Controversial leader, media pioneer
For some people, DeLeon has been controversial … but she’s been a historic figure also. She was the first Hispanic elected as a school board member under a court mandated change to single-member districts for the Lubbock Independent School District.
But she was involved before taking public office.
As a parent she led a successful effort to keep Wright Elementary open because she felt strongly about the need for neighborhood schools. While serving on the school board she was at the forefront, even through federal courts, to provide a junior high school for central Lubbock students. That effort resulted in the construction of Cavazos Junior High.
Both on the school board and now on the City Council her convictions have often found her on the short end of a vote. In her four years on the council she has stood up for more improvements for her district, held firm against the majority on the location of a new animal shelter and pushed to name a street for Cesar Chavez.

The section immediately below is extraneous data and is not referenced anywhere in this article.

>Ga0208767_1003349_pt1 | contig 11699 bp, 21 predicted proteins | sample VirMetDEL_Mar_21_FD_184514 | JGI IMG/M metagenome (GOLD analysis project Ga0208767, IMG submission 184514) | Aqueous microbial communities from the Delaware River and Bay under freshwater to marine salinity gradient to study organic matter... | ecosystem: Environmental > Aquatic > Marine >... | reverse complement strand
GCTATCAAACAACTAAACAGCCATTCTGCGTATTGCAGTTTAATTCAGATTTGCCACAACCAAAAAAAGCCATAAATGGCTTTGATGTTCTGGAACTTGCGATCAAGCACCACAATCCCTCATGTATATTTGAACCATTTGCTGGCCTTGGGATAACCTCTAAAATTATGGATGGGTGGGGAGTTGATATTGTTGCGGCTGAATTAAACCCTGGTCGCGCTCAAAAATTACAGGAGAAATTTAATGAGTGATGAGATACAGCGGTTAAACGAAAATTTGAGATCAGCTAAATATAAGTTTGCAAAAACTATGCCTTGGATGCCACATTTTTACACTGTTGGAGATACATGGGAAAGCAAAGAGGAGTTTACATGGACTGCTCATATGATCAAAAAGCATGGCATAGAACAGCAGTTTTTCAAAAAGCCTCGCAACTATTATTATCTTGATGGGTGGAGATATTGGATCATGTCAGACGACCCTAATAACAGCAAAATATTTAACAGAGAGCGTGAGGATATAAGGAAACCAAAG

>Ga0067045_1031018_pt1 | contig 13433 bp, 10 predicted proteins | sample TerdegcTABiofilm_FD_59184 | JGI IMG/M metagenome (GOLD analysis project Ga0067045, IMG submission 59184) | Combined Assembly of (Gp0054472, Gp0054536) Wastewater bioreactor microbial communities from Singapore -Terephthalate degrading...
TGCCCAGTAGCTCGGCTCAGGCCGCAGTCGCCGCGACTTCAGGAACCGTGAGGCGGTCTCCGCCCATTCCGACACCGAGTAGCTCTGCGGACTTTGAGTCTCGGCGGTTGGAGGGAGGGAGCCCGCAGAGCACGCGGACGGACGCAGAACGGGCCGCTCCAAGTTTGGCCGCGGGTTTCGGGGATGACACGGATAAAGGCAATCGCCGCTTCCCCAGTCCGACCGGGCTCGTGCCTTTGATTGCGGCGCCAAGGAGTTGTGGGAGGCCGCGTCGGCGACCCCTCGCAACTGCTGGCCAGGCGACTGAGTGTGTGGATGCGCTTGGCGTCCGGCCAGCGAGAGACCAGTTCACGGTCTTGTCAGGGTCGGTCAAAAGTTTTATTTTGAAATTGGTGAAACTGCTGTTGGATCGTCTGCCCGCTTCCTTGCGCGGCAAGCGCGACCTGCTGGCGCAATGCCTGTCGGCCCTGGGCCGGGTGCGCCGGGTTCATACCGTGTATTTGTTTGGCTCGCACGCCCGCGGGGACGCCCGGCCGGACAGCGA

W.D. "Dub" Rogers
The phrase “pioneer” preceded almost every mention of Rogers’ name.
The Waco native and Baylor grad, introduced the South Plains and much of West Texas to television. On Nov. 13, 1952, Rogers went on air with the city’s first station, KDUB-TV. The station is now know as KLBK.
Rogers also is the only Lubbock mayor ever to have been elected on a write-in vote. Shortly before the 1966 city election, The Avalanche-Journal revealed council members had met secretly to approve raises for several city employees. A group of civic leaders approached Rogers, who had twice before run and been defeated, to run as a write-in candidate for mayor.
Barely 24 hours before the election, and with Rogers out of town, a robust campaign began to elect him mayor as a write-in. He won the election by a 2-to-1 margin. He would serve a second term, leaving office in 1970.
During his tenure he warned of an impending water shortage for Lubbock if it continued to rely on well fields. He also championed tourism, improved streets, better low-income housing and a sales tax to fund city improvements.
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